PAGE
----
Under load we see a similar picture as before. A 1C drop from the previous setup at 12v on the Evercool fan, and at 4v the drop is 2C again, keeping the load temperature at 38C, 2C lower than with the Dual Row Rad alone. Without any fans then the P/A Reservoir does begin to struggle, but still puts in an impressive 47C under load without any fans. The other thing to note is the extended periods of time it takes for the temperature to change. For example, while the temperature changed from 33 to 38C quick enough, 38 to 47C took a lot longer; it took me a ½ hour before I was able to get a sustained reading of 47C as the temperature slowly rose from 38 to 40 and then began to slow down on its climb to 47C. This bodes well for those with real furnaces of CPU’s such as a Prescott, as during a fan failure the P/A Res could do its part for a short while in keeping the CPU from being down clocked.

Final Words

Despite having a few set backs in its production of these new products, has come up trumps with both, and have a real golden item in the P/A Reservoir. The Dual Row Rad improves on the Three Row with its similar cooling abilities but in a much more compact design. We still have the same plenum design as before, but the standard of a Black Epoxy Coating to the rad and its removable casing covers many end user eventualities, from those who won't/can't paint the rad to those who have differing mounting ideas. Like before, the Dual Row Rad has 10mm tubing which makes it more compatible with other non-WACC components and you have mounting holes for a 120mm fan on both sides

The P/A Reservoir is a great addition to WACC's lineup, and whilst it retains the 8mm push fittings WACC use on their small bore system, provision has been made for other fitments and these can be changed by simply asking when ordering. The inclusion of blanking plugs of ¼" holes, allows you to alter the flow from end to end to be all in one end if you so wish, and WACC also have a couple of ideas too (watch this space :) ). Multiple sizes from 300mm up to 1 metre, differing colours (blue, silver and black) and of course the different fitments make it quite versatile in its application. I've also seen them for sale with 1/2" fittings for you big bore users. Having no included pump means that not only is the price low, it can be added to any existing system with the right fittings. The two clear end caps add to the aesthetic quality and provide an instant visual indication of the water flowing. The mounting system is simple but effective. It's light, solidly constructed; And bottom line, it works.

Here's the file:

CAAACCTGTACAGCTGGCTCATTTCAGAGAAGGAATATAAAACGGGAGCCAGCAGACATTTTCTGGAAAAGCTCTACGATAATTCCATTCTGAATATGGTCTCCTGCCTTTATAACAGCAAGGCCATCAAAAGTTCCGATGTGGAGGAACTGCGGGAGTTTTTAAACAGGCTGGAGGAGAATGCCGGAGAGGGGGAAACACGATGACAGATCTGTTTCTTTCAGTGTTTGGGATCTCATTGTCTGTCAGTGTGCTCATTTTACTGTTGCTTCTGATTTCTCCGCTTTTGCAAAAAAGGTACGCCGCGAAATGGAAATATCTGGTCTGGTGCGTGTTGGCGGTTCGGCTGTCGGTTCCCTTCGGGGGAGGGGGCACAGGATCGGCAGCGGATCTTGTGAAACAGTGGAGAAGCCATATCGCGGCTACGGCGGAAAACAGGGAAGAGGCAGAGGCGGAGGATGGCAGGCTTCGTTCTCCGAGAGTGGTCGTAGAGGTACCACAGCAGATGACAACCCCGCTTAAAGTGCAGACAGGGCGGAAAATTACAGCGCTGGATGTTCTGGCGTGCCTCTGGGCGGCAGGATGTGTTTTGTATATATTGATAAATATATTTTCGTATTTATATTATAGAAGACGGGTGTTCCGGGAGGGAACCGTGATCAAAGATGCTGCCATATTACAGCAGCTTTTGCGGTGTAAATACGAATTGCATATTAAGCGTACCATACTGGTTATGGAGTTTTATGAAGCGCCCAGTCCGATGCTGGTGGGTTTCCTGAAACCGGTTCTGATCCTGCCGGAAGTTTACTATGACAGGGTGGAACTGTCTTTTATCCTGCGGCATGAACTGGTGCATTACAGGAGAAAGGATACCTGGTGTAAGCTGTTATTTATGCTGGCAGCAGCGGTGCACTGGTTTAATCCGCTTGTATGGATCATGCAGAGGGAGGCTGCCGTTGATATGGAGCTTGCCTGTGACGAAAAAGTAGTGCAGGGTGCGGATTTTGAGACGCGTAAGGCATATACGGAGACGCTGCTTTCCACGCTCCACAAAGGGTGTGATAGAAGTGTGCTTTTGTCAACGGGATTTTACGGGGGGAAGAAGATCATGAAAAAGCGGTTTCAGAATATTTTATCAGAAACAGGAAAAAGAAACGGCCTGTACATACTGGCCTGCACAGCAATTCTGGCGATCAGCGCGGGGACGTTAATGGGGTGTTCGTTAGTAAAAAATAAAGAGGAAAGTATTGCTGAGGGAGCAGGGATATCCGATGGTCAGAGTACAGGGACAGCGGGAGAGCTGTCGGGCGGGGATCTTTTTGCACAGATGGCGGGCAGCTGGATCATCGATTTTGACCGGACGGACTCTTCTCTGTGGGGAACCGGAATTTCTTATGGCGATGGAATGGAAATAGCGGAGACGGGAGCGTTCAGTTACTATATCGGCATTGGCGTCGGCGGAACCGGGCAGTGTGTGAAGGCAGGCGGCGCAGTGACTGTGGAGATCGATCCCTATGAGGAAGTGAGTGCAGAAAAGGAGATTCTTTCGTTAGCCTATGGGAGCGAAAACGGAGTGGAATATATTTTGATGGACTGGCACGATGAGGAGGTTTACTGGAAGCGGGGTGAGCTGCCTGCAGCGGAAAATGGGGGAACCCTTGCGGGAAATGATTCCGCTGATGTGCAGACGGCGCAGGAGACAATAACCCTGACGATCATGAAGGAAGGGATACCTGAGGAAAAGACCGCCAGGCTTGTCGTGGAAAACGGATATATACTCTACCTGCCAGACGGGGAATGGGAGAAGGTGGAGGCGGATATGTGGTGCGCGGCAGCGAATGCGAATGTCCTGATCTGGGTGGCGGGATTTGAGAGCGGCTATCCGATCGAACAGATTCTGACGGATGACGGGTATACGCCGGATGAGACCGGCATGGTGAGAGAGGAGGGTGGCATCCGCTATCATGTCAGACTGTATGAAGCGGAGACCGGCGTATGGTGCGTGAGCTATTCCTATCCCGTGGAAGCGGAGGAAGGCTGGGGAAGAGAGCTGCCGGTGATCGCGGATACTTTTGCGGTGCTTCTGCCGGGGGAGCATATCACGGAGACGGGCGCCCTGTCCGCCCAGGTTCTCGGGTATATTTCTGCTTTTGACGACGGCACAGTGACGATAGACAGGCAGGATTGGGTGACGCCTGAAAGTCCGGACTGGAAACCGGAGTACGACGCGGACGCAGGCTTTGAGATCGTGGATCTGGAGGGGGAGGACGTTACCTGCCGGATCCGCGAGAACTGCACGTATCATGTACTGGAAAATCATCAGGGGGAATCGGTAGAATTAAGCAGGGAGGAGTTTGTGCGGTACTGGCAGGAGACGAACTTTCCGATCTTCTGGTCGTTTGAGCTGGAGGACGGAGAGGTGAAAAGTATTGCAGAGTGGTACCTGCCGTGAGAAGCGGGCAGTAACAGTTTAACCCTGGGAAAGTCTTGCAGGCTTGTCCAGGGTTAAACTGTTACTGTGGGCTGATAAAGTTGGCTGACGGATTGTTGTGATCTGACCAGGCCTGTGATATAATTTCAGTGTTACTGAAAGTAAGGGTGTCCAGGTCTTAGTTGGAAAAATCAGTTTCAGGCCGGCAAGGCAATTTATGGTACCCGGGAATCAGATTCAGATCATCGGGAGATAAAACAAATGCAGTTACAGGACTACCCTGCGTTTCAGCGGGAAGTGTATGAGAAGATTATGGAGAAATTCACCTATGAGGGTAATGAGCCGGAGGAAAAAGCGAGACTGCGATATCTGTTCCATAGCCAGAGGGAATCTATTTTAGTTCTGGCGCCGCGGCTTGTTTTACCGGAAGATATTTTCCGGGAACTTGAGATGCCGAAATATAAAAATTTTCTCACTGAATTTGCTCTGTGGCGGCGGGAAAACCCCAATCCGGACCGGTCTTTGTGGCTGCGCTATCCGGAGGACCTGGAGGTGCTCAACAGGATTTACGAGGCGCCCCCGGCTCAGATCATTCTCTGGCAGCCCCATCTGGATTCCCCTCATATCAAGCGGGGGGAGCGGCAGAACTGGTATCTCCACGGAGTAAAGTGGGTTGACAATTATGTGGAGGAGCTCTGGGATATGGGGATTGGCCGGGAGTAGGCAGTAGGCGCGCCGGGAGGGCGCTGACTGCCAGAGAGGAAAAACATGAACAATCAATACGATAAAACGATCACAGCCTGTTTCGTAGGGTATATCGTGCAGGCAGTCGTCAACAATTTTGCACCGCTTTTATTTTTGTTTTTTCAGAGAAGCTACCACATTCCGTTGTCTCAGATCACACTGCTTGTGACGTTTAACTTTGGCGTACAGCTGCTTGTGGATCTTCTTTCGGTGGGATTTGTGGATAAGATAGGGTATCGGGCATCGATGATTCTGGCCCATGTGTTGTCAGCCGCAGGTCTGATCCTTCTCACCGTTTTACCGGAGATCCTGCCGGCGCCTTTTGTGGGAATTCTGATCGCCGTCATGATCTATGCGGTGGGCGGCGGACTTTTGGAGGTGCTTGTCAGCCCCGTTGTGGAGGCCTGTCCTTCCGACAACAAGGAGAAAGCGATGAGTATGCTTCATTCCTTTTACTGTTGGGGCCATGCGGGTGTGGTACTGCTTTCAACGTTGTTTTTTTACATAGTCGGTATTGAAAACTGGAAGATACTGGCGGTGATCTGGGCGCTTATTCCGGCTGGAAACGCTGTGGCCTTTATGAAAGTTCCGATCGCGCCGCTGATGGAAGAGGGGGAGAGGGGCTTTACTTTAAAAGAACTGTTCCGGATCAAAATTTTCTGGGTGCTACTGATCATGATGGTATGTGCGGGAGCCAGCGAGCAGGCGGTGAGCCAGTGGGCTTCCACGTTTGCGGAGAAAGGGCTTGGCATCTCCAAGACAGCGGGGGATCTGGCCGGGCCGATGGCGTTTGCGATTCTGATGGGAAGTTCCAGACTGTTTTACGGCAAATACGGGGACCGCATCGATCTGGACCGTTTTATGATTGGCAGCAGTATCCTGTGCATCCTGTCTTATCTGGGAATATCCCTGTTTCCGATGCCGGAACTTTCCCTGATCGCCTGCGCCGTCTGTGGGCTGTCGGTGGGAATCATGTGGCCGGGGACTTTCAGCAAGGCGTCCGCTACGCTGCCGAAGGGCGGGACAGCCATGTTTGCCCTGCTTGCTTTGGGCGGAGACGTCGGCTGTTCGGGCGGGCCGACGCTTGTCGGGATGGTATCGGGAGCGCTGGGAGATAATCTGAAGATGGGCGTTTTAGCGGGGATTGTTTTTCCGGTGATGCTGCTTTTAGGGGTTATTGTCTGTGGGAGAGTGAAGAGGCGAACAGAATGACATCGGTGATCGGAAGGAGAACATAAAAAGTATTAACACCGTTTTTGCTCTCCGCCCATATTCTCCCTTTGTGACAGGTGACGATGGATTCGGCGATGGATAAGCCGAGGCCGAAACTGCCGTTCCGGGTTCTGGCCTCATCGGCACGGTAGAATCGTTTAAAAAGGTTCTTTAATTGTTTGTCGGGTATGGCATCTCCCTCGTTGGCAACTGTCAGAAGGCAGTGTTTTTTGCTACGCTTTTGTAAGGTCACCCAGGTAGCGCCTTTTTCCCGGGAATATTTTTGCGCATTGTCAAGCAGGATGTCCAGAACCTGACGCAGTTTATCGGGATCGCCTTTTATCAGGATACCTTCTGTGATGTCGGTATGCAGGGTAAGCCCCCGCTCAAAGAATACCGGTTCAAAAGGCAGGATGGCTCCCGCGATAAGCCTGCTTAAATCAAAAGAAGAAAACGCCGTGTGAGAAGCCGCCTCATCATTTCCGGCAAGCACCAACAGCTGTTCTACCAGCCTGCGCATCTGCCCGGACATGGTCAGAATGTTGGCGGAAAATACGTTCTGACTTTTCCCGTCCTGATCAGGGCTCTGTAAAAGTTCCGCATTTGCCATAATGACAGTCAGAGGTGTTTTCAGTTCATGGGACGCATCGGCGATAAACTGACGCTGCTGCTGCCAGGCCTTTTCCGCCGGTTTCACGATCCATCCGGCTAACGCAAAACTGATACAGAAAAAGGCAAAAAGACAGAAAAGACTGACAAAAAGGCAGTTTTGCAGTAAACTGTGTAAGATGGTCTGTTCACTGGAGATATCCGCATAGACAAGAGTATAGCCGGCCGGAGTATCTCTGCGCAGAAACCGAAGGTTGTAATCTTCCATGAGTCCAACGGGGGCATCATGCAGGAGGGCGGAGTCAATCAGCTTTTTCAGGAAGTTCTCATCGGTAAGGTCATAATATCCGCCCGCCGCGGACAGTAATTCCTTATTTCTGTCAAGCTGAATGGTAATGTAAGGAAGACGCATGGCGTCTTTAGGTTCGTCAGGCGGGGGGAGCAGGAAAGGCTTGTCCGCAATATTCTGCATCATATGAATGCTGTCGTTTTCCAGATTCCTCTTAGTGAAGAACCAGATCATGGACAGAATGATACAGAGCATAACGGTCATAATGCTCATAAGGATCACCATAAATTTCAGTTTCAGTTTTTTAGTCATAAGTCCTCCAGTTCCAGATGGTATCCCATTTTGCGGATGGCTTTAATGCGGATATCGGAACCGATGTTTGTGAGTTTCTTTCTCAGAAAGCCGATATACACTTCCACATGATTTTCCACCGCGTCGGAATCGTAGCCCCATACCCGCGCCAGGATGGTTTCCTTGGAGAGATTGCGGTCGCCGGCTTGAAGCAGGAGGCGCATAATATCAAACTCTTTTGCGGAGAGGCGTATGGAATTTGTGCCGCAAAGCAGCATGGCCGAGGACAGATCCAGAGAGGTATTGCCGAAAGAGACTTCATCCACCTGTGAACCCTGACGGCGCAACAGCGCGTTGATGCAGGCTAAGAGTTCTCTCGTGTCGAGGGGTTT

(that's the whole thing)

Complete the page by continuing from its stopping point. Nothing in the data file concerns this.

Right now my system temperature is at 29C, my Antec P160's front 120mm intake fan is off, the fan for the radiator is off and the P/A Reservoir is doing the majority of the cooling work alone. I'm typing this review in MS Word, Winamp is playing a song from an Internet radio station, mIRC is in another corner and for all intents and purposes the system is pretty much idle, with the odd spike up to 8% CPU usage. During all this, my CPU temperature is holding at 38C in utter silence, no fans. That's pretty damn good to me. I'll probably play a game later, or set the system to do some Folding@Home, at which point I can put the fans to 4v (just enough to get the radiator actively cooling) which will give me the almost silent sound of the air moving and not much else.

I have no doubt that a Prescott would give the P/A Reservoir a run for its money, but if you have a non-overclocked system, then chances are that a P/A Reservoir, pump and block alone will keep your system cool enough and in silence too. If you're overclocking or have a Prescott, you'll want a radiator and fan in the loop for load situations, and this is also recommendation too.

(For the P/A Reservoir)

Right now WACC are selling from their own site, and you can also buy the P/A Reservoir at . American and European orders are a little harder to come by, and WACC are looking for resellers for both areas (feel free to contact WACC if you are a reseller on the continent or in the states and are interested in stocking WACC Products).

update - have agreed to take orders for WACC stuff, so if you are in the US and are interested, click the link and place you're order!

Pros: Dual Row Rad - Black epoxy coating gives a tidy appearance, High density fins, Rifled tubing, Compact design, Price
P/A Reservoir - Great overall looks, Clear end caps for visual water flow indication, 3 colours available, Different lengths, Different fitments, Unique, Great temperatures without the need of a fan, No moving parts and therefore no noise, Price

Cons: UK sales only on all WACC stuff at time of writing, will need an area to mount the P/A Reservoir

Bottom Line: I've seen a few products go through the VL Labs that have stuck in my mind as outstandingly good and memorable. The Antec P160 is one, the MSI K7N2 Delta is another, and now the P/A Reservoir can be added to the list as well. Questions or Comments, hit me up in the Forums.